1x19: Fedora Murder Trial

I have heard that to really learn Linux, even for a new user, to start with Arch and compile everything. It sounds like a very good idea if that is your goal. And I applaud one who does that. I envy the one who can do that. Me, I lack the time, intelligence and initiative to do so. Especially the time factor. I probably could muddle through, especially with community support (oh, how I love community support. For the most part, it is great). But…

The right to read was an interesteting science fiction story by RIchard Stallman.

Ostensibly, Bryan is helping teh Englishmen speak better English. :slight_smile:

I think in the future the operating system you are using (on desktop, mobile and whatever…) is not that important because most things people are doing nowadays is using services. And services must be made available to access independently from the platform, because that’s what a service is. In my opinion, an ecosystem is just a selling point of the big players. To make a platform successful, you have to support as much services as possible so that users have the free choice of OS and service provider.
The only exception here is apple because they are providing there services (almost) just for apple users.

As an example, I am using Ubuntu on my laptop, SailfishOS on my phone and Windows on my computer at university. An all those I have the same calenders, email-accounts and so on synchronized. There’s nothing I’m missing on any of these platforms.

I’ve read that. It seems extreme and a little paranoid. But that is of course from the perspective of a moment where the consequences of DRM have yet to unfold to their conclusion.

I think this is one area where a little paranoia is a good thing. The free exchange of knowledge in books is really too important to just cross our fingers and hope that things won’t go too badly wrong.

Perhaps there are already programs in the computer science classes, but I would think it would be very good for some entity to sponsor computer science classes (specifically in middle and high schools) that uses Linux. I was thinking specifically of the Raspberry Pi, but it could be any system for that matter. It would be quite the program that, say, in an advanced class, that a student would learn to make a ‘distro’ from the kernel level, including how to make drivers for all the components. Also, if in other courses, if Linux was the os used, then there would be that much more exposure to newer generations. I was thinking that this interest might be sparked, among students, since Steam is heading the Linux way.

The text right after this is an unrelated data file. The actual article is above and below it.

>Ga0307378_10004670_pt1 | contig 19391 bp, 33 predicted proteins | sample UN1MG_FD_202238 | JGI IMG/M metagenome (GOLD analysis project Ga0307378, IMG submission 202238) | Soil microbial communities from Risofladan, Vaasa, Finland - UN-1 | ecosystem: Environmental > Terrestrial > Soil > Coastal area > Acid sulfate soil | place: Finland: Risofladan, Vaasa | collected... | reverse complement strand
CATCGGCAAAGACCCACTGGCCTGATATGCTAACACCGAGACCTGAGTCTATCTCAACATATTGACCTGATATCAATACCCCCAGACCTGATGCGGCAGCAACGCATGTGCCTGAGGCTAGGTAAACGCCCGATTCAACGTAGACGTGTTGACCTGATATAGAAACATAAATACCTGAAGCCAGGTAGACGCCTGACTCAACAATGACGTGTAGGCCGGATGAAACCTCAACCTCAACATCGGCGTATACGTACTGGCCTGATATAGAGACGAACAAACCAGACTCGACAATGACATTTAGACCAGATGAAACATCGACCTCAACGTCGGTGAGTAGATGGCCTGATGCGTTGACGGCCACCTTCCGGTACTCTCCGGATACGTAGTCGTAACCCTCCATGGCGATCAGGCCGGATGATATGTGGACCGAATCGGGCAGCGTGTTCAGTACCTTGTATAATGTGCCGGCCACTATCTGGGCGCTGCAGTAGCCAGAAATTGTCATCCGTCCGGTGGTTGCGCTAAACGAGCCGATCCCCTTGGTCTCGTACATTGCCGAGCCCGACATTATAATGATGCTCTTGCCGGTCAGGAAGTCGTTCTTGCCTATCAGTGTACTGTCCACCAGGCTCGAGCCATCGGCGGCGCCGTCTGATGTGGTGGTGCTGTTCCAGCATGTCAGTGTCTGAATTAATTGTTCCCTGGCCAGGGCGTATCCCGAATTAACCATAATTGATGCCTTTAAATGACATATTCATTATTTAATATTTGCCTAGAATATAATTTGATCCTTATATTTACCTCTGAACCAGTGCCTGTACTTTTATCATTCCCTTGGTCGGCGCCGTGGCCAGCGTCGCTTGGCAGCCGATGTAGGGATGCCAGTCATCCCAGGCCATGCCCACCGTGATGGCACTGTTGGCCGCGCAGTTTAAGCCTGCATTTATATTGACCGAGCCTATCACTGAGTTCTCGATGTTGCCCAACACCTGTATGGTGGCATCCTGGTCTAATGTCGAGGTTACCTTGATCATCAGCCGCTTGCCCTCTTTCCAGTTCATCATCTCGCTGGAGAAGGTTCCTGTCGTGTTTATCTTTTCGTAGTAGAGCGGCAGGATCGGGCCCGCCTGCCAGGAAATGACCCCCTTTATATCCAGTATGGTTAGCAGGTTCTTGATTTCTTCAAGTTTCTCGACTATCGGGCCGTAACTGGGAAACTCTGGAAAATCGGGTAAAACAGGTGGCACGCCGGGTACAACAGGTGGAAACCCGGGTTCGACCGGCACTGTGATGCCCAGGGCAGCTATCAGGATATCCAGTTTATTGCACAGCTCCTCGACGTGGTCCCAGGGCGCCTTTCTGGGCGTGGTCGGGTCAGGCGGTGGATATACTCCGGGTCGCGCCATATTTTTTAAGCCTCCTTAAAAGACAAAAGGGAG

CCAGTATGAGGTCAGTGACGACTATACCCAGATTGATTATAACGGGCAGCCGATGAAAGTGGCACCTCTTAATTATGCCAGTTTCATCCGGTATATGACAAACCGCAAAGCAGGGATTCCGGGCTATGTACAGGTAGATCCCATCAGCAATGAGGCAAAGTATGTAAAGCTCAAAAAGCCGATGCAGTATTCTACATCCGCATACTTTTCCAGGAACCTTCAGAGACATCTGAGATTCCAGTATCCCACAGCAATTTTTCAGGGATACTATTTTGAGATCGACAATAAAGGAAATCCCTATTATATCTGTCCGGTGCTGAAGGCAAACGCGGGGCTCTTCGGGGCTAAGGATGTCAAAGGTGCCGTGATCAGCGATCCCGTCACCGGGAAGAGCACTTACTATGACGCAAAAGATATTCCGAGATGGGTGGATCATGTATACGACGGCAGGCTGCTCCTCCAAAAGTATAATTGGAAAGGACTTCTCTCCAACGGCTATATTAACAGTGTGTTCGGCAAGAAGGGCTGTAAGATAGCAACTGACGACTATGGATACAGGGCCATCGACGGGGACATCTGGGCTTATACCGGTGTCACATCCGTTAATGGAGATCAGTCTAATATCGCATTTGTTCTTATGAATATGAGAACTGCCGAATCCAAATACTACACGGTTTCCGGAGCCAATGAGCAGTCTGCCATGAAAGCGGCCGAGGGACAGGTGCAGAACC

I know I’m speaking in ignorance, but that’s the ramblings bouncing in the head.

Mmm. While I see your point, I don’t think I like the precedent. Canonical-sponsored compsci classes sound ok. Monsanto-sponsored biology classes less so. Companies influencing the National Curriculum is (at least here in England) a huge no-no; I think I’d rather keep it that way to keep the evil out, even if I’m denying the good a bit.

I think the key here is the same policy I have for sponsors for the Community Leadership Summit - everyone is welcome to contribute financially to support the event, but it is designed to support the event and not buy advertising or air time. They actually get great airtime but that is because they support the event with the right reasons and intentions and thus I want to paint those companies in a very positive light. :slight_smile:

I think schools and public institutions in general should use open systems. But there seems to be a little trend in that direction. The expired WinXP favours this trend. I do live in Munich where they have that nice LiMux project.

Sure, but the people organising the sponsorship at a high level and deciding how the money is spent (the Secretary of State for Education) and the people actually making use of what the money bought (teachers) are not the same here. I am confident that if BP decided to sponsor environmental science classes in schools, whichever mid-level civil service flunky put together the deal would be full of praise for all the marvellous things it makes possible; equally, however, I am confident that if John Teacher in the secondary school in Hereford thinks that it’s not a good idea, he will not be allowed to say so to his class. It’s a good idea for CLS because the one sorting out the deal (Jono) and the one who has to implement the results (Jono) are the same person :smile:

Good point. How this would not lead to abuse, I have no idea. I was first thinking of an entity similar to the Linux Foundation. But, then, as you said, there would be precedent established.

However, it’s a good thing that public officials are uncorruptible! :smiley:

But there are entities that do try to, and do, influence the educational system, perhaps a Linux educational guideline established in some way?

Totally agree on this.

Look at what they teach in a lot of computer classes: Microsoft Windows, Microsoft Internet Explorer, Microsoft Office… Hm! I’m wondering why…

Great show guys!

I’m very interested on the last topic you mention about Amazon and the right it has on the book you “loan”. It’s shocking that people who use Amazon a lot (ahem @jonobacon ! ahem) do not know they actually don’t own the book… So a segment would be more than welcome!

That’s actually why I have an ebook reader that can read epub files, and I always make sure the ebooks I buy are DRM-free and not attached to a specific store. Basically, I pay for my *.epub, then send them to my ebook and read them whenever I want.

Please respect our code of conduct which is simple: don't be a dick.